Post # 12
@essiesstyle: I think that’s what I’ll do. Hopefully he’ll understand. In our last conversation I told him it made me uncomfortable and I would have to think about it, but he didn’t seem to understand why I felt like that. He kept telling me that I didnt have to really convert, just go through with the purification ritual – basically just pretend to convert so that we could have the ceremony. Ill try and make it clear to him why I do not want to do that. I’m glad to hear that other people understand my position on this. I was worried I was being selfish by refusing to go through with this, especially since I am atheist – it’s not like I’m betraying my catholic beliefs since I don’t hold to that anymore.
Fiance and I will talk to him tomorrow about this, and in the meantime I’ll keep trying to research on my own. Hopefully he’ll understand, things are already very strained between Fiance and his dad for other reasons and I really don’t want to come between them.
Post # 13
@aliciaspinnet: From a little googling, it seems you can get an Arya Samaj wedding as a non Hindu, provided you are not a member of one of The Book religious branches (Jewish/Muslim/Christian.) Try using the term “Arya Samaj Inter Religion” to search for Indian temples that will perform these rites. “Inter Religion” seems to be the popular phrase offered by translators, rather than “interfaith.”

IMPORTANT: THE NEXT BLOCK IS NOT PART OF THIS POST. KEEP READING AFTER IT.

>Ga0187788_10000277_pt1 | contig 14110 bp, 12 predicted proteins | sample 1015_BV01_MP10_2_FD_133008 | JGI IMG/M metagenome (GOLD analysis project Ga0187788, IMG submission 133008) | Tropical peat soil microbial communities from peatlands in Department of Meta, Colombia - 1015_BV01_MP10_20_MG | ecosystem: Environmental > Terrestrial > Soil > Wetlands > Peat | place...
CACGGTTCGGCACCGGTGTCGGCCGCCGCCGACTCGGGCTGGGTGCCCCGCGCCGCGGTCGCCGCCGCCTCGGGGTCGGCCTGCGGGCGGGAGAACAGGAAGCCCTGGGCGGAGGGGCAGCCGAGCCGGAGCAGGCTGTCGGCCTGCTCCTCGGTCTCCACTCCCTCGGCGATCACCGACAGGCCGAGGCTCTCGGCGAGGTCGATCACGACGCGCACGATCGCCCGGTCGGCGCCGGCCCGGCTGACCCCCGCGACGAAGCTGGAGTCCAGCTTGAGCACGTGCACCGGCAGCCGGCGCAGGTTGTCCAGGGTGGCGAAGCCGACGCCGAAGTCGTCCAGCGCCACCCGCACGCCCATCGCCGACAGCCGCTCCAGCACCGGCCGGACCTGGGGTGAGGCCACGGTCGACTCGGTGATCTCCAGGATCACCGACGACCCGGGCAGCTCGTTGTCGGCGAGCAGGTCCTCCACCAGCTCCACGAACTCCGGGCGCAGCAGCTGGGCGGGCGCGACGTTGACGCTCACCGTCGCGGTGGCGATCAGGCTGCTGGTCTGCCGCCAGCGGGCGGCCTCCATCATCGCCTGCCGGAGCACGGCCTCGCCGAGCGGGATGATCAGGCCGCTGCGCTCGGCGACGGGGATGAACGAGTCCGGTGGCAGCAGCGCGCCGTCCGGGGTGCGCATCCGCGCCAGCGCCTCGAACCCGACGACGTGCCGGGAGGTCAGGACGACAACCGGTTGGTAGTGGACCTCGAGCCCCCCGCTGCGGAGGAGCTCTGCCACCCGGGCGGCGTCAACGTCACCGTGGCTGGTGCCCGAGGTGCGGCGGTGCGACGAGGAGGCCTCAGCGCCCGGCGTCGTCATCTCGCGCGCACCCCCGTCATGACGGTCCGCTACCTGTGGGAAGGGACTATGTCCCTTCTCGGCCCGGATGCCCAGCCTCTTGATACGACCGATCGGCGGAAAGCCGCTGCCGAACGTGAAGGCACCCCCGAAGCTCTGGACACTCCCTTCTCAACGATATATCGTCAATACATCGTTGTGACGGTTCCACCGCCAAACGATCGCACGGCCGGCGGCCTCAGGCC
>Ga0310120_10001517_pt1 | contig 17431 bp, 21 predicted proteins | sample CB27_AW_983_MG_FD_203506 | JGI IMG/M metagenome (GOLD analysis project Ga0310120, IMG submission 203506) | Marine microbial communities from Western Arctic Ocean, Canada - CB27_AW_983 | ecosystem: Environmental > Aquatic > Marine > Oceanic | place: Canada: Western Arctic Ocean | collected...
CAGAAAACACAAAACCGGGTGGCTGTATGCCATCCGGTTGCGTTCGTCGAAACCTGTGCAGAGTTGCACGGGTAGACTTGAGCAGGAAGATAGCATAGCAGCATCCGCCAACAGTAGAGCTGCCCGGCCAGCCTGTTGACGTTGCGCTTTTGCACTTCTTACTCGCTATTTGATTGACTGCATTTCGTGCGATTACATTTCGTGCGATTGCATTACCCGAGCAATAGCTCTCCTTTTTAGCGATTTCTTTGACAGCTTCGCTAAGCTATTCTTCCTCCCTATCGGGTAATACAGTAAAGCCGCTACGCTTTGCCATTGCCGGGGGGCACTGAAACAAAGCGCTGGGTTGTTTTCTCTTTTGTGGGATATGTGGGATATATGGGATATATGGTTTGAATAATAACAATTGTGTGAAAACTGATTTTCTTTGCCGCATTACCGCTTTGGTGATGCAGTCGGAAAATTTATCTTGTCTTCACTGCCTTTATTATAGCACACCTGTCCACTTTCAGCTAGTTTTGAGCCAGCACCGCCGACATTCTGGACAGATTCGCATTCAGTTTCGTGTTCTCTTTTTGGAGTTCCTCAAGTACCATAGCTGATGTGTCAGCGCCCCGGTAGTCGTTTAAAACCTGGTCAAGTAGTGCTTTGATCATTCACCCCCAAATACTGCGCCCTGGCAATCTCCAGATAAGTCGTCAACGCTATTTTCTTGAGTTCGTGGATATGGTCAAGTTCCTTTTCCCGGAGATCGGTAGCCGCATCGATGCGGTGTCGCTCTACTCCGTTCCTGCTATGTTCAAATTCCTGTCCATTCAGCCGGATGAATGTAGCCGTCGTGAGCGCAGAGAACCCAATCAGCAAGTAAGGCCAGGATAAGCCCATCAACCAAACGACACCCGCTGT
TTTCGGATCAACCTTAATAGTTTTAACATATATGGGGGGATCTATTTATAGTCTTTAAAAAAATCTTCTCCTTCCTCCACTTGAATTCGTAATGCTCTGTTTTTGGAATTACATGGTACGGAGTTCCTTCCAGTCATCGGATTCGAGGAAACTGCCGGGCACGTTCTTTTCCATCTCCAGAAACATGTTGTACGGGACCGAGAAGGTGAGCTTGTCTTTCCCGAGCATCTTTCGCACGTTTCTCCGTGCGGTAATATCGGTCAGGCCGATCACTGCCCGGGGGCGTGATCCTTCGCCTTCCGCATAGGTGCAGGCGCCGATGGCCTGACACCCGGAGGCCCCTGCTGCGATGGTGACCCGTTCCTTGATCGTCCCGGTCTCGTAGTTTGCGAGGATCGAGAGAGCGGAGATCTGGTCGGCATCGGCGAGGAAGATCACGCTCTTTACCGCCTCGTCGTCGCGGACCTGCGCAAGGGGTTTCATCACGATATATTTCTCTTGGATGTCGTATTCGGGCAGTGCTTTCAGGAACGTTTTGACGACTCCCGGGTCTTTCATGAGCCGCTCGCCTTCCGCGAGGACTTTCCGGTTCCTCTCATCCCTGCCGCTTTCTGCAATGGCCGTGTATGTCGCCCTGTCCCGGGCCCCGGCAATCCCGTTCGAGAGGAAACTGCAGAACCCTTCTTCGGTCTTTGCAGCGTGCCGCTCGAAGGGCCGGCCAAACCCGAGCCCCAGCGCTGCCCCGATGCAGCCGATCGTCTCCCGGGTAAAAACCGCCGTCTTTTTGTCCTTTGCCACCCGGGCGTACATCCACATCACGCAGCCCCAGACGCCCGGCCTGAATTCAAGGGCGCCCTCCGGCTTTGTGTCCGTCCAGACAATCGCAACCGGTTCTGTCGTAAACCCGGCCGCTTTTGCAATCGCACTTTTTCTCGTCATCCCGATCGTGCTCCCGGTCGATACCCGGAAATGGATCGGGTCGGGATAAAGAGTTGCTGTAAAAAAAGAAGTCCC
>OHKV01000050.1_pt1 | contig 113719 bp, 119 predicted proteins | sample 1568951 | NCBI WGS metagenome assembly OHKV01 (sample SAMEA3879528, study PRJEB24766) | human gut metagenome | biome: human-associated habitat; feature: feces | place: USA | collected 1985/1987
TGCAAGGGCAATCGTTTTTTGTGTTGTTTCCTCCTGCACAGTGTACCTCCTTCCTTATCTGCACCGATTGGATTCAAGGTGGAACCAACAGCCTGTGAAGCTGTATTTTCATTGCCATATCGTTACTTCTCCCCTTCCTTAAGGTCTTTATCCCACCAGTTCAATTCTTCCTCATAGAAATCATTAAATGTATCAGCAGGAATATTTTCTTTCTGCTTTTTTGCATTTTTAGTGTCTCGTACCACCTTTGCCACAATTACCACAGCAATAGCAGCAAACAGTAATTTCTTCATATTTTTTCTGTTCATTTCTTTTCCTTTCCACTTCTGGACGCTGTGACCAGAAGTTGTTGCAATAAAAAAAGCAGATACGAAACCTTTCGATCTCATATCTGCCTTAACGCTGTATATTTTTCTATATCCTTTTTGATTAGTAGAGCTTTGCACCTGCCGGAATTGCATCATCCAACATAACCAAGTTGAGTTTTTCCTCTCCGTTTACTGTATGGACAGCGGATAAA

You also might get some usage out of reading over http://en.wikipedia.org/wiki/Atheism_in_Hinduism particularly as using the native term for not worshipping a god may give you some extra temple clout. I would suggest NOT mentioning your former Christianity.
I do agree with you that converting for the purpose of being allowed to marry is wrong. Religious (or lack thereof) choices should come from a personal level. Doing it out of obligation is missing the point, and disrespectful to the system of beliefs.